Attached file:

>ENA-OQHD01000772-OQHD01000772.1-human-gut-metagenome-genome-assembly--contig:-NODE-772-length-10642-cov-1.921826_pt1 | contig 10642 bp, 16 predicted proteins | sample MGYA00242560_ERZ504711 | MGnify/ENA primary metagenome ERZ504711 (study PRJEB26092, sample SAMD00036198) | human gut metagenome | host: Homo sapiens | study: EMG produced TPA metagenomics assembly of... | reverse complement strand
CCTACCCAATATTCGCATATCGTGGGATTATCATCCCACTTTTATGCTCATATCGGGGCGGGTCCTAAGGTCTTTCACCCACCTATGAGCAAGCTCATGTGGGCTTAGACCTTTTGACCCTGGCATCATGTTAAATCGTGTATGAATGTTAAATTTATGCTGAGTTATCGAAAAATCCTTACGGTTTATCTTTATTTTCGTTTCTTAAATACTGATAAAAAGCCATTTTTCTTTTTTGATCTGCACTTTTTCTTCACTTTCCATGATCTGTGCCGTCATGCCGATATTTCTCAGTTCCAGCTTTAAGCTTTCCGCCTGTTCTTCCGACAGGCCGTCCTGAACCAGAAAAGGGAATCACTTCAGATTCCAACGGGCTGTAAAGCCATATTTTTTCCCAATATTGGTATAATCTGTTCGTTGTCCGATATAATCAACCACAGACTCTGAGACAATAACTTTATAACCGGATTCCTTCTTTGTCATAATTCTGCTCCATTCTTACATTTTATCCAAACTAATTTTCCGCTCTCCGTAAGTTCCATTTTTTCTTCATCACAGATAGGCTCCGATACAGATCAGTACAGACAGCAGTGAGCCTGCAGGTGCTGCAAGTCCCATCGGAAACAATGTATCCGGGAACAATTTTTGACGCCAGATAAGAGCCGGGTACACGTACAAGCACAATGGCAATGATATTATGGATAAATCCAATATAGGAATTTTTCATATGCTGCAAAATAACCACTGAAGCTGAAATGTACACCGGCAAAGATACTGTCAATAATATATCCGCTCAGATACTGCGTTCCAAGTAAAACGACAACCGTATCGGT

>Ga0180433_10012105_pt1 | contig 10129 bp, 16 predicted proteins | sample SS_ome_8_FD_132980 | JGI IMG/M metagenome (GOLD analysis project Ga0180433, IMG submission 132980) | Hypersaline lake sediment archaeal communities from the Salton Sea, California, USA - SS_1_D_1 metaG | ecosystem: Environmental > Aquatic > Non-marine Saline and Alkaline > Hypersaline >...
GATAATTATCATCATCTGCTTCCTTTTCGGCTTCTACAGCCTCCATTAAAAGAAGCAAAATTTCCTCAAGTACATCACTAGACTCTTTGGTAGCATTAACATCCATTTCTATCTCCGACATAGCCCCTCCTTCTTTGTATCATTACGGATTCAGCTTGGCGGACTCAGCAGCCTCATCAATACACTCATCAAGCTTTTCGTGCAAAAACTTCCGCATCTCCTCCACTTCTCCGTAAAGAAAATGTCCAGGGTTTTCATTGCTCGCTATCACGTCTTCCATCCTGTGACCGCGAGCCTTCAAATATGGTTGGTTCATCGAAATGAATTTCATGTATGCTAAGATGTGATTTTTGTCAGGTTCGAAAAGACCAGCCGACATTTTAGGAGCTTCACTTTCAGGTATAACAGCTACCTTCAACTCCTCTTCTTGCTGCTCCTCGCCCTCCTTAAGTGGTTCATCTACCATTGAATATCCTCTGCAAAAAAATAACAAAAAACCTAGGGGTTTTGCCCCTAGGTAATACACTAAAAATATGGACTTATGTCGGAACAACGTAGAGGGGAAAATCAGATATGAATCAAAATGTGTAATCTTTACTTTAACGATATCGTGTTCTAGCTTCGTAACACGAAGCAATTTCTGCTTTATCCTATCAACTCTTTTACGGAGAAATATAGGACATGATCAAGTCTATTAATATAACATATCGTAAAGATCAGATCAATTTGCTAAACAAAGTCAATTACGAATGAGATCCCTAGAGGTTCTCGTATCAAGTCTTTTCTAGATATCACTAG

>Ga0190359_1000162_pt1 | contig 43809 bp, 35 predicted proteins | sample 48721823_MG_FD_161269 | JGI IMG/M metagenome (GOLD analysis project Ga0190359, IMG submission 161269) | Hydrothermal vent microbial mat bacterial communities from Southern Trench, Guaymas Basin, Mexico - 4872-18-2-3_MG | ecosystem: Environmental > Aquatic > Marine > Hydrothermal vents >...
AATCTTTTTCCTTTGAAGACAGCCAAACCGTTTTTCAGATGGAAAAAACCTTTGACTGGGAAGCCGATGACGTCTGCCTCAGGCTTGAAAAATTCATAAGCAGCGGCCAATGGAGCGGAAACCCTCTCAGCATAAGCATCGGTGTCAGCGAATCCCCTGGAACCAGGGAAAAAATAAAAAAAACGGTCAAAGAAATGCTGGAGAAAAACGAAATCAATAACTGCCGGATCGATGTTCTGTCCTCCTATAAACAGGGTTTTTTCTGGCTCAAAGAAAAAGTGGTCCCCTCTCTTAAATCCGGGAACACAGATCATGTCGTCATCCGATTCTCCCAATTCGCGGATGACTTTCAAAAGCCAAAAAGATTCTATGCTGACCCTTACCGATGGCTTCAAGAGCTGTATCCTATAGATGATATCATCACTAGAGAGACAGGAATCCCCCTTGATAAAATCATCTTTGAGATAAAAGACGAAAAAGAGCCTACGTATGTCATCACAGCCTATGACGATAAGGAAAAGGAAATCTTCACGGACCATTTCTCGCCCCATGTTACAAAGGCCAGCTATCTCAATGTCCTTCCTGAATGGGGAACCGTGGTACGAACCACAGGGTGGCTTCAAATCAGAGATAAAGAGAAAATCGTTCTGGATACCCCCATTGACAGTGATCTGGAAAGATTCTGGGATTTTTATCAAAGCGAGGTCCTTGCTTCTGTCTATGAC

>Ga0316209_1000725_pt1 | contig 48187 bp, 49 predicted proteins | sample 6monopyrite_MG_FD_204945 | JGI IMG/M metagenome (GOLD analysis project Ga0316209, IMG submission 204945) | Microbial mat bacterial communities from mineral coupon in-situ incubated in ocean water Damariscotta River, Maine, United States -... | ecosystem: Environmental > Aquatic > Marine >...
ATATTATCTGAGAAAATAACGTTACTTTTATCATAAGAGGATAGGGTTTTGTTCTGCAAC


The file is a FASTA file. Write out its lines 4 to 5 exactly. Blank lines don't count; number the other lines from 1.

GATAATTATCATCATCTGCTTCCTTTTCGGCTTCTACAGCCTCCATTAAAAGAAGCAAAATTTCCTCAAGTACATCACTAGACTCTTTGGTAGCATTAACATCCATTTCTATCTCCGACATAGCCCCTCCTTCTTTGTATCATTACGGATTCAGCTTGGCGGACTCAGCAGCCTCATCAATACACTCATCAAGCTTTTCGTGCAAAAACTTCCGCATCTCCTCCACTTCTCCGTAAAGAAAATGTCCAGGGTTTTCATTGCTCGCTATCACGTCTTCCATCCTGTGACCGCGAGCCTTCAAATATGGTTGGTTCATCGAAATGAATTTCATGTATGCTAAGATGTGATTTTTGTCAGGTTCGAAAAGACCAGCCGACATTTTAGGAGCTTCACTTTCAGGTATAACAGCTACCTTCAACTCCTCTTCTTGCTGCTCCTCGCCCTCCTTAAGTGGTTCATCTACCATTGAATATCCTCTGCAAAAAAATAACAAAAAACCTAGGGGTTTTGCCCCTAGGTAATACACTAAAAATATGGACTTATGTCGGAACAACGTAGAGGGGAAAATCAGATATGAATCAAAATGTGTAATCTTTACTTTAACGATATCGTGTTCTAGCTTCGTAACACGAAGCAATTTCTGCTTTATCCTATCAACTCTTTTACGGAGAAATATAGGACATGATCAAGTCTATTAATATAACATATCGTAAAGATCAGATCAATTTGCTAAACAAAGTCAATTACGAATGAGATCCCTAGAGGTTCTCGTATCAAGTCTTTTCTAGATATCACTAG

>Ga0190359_1000162_pt1 | contig 43809 bp, 35 predicted proteins | sample 48721823_MG_FD_161269 | JGI IMG/M metagenome (GOLD analysis project Ga0190359, IMG submission 161269) | Hydrothermal vent microbial mat bacterial communities from Southern Trench, Guaymas Basin, Mexico - 4872-18-2-3_MG | ecosystem: Environmental > Aquatic > Marine > Hydrothermal vents >...